More than 16,000 Alaskans will keep their health insurance subsidies under a ruling issued Thursday by the United States Supreme Court. The Court ruled 6 to 3 in favor of the argument that the Affordable Care Act allows residents in states like Alaska to access federal subsidies on healthcare.gov.
Lawyers for the plaintiffs in the King v. Burwell case argued the law only allowed for subsidies in states that established their own health insurance exchanges.
Lori Wing-Heier directs Alaska’s Division of Insurance. She’s relieved by today’s decision.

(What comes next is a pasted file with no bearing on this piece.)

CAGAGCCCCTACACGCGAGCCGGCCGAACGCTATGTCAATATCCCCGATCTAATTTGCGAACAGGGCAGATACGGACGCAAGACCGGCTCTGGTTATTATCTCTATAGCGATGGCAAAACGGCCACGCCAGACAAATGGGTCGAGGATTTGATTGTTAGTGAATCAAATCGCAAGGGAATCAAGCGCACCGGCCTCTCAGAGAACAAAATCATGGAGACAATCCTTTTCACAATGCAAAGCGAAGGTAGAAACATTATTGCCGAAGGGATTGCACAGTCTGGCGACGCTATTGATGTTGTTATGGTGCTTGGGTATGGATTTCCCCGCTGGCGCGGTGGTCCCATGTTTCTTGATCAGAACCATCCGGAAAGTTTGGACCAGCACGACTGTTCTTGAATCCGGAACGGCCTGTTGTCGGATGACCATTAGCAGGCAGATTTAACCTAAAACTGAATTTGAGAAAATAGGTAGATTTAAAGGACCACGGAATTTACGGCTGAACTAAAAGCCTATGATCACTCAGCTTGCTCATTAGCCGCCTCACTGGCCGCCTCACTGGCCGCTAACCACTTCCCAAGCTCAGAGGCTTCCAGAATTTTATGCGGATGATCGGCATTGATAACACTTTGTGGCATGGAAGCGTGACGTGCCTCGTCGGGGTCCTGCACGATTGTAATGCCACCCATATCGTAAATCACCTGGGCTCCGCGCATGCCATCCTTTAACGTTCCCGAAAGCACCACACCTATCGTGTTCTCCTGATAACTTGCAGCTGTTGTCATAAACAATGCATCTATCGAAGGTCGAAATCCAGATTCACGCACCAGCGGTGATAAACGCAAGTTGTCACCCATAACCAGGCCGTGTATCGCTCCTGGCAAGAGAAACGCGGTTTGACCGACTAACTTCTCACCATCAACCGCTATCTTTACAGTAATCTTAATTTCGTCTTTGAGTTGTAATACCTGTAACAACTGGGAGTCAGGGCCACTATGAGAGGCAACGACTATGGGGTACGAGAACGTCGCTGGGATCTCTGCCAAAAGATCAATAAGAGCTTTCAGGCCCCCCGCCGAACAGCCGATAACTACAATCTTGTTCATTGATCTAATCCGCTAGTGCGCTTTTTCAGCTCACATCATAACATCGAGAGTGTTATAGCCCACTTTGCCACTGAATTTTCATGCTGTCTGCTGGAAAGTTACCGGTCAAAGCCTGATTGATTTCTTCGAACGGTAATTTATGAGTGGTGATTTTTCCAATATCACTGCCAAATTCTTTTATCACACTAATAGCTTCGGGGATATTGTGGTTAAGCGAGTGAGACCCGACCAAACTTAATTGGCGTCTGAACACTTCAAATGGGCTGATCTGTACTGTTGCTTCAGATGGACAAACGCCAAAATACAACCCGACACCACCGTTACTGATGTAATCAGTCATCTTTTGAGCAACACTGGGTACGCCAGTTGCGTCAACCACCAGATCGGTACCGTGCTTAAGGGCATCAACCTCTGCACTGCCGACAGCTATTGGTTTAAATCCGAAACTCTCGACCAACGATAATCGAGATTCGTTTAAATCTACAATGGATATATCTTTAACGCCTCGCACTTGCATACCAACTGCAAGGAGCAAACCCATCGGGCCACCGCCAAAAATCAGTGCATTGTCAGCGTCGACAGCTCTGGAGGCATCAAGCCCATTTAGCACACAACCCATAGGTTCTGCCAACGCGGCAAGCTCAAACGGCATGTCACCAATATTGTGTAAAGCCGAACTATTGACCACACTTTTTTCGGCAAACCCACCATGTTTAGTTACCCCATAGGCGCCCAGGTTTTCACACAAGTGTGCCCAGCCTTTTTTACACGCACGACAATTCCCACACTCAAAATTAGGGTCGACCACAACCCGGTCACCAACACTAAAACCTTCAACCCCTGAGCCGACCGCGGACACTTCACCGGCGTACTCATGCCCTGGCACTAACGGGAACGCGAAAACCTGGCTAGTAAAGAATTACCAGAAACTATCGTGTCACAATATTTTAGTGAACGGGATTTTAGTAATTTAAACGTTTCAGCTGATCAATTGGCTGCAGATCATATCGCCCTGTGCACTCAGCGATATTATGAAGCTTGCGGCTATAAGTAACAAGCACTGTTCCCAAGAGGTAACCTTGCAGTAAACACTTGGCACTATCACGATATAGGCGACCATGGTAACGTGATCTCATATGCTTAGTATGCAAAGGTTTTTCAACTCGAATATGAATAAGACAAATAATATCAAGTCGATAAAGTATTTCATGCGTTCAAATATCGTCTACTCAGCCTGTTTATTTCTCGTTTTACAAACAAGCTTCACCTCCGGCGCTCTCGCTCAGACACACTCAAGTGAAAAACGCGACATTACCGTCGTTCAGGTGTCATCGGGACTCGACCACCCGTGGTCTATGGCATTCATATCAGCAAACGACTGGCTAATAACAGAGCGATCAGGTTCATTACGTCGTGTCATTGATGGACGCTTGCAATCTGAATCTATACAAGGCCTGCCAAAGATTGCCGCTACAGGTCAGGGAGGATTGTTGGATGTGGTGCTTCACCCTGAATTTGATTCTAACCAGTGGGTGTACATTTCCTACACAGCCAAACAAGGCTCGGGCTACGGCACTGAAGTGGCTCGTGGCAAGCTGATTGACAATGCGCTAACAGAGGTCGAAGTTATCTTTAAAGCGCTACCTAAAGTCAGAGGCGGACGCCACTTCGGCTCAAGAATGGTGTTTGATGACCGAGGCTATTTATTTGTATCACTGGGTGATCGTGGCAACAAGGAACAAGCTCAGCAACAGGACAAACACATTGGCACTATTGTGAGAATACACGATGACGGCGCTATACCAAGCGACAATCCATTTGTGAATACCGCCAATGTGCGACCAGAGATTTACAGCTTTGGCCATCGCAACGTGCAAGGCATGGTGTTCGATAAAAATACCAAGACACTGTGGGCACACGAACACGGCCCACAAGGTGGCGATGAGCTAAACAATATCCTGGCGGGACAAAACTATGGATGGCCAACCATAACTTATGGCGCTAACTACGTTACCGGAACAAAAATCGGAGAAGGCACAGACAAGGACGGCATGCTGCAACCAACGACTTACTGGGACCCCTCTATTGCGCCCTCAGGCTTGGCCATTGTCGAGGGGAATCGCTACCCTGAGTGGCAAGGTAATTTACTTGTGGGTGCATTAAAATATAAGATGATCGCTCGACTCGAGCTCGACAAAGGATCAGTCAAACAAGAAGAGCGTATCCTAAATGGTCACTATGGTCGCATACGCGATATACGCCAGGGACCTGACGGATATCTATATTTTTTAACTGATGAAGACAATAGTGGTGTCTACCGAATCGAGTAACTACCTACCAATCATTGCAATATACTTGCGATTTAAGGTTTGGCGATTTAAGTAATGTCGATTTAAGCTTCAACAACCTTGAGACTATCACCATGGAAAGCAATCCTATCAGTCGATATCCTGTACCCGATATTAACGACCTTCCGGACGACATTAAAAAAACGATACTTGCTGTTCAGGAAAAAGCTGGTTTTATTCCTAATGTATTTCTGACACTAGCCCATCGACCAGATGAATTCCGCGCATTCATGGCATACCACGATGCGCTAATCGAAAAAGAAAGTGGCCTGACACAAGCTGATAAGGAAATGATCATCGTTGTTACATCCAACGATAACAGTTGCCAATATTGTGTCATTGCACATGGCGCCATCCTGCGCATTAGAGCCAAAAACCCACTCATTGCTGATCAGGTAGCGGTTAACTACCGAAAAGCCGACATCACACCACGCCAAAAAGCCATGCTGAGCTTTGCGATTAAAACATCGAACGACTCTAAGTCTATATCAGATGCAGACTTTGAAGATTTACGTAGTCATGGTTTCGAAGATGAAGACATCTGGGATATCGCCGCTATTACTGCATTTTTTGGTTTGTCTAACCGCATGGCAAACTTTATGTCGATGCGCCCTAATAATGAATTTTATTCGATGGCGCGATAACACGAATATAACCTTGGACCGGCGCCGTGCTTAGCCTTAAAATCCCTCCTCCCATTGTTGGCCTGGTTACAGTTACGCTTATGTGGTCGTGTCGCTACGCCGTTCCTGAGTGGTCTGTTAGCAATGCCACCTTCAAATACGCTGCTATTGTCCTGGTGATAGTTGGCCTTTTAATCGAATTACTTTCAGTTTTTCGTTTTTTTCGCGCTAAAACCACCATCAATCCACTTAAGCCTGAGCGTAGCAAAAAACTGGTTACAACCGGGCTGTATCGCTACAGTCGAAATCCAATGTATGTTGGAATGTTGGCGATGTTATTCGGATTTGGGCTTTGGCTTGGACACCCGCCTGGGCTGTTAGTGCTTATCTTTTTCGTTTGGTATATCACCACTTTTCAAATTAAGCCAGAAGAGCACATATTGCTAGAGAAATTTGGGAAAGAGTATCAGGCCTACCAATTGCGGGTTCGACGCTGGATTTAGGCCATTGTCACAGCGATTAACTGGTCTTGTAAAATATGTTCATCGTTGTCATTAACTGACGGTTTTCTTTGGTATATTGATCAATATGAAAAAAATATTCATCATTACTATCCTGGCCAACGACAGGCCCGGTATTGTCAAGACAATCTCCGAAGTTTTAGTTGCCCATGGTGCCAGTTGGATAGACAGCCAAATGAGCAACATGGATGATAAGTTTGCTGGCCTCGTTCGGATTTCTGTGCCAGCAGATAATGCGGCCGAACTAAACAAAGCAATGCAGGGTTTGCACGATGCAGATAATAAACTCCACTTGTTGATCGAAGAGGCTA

“We were prepared we think with anyway the Supreme Court would have ruled, with a backup plan, but are very pleased that they ruled in favor of Burwell,” she said.
About 90 percent of Alaskans who buy insurance on healthcare.gov receive a subsidy that averages more than $500 dollars a month.
In a press release, Sen. Lisa Murkowski says she’s glad Alaskans won’t lose their subsidies, but maintains the Affordable Care Act is bad for the state.
Sen. Dan Sullivan calls today’s Supreme Court decision disappointing. Congressman Don Young says the court made the wrong choice. In written statements, both lawmakers focused their comments on their opposition to the law as a whole, rather than their position on the subsidies.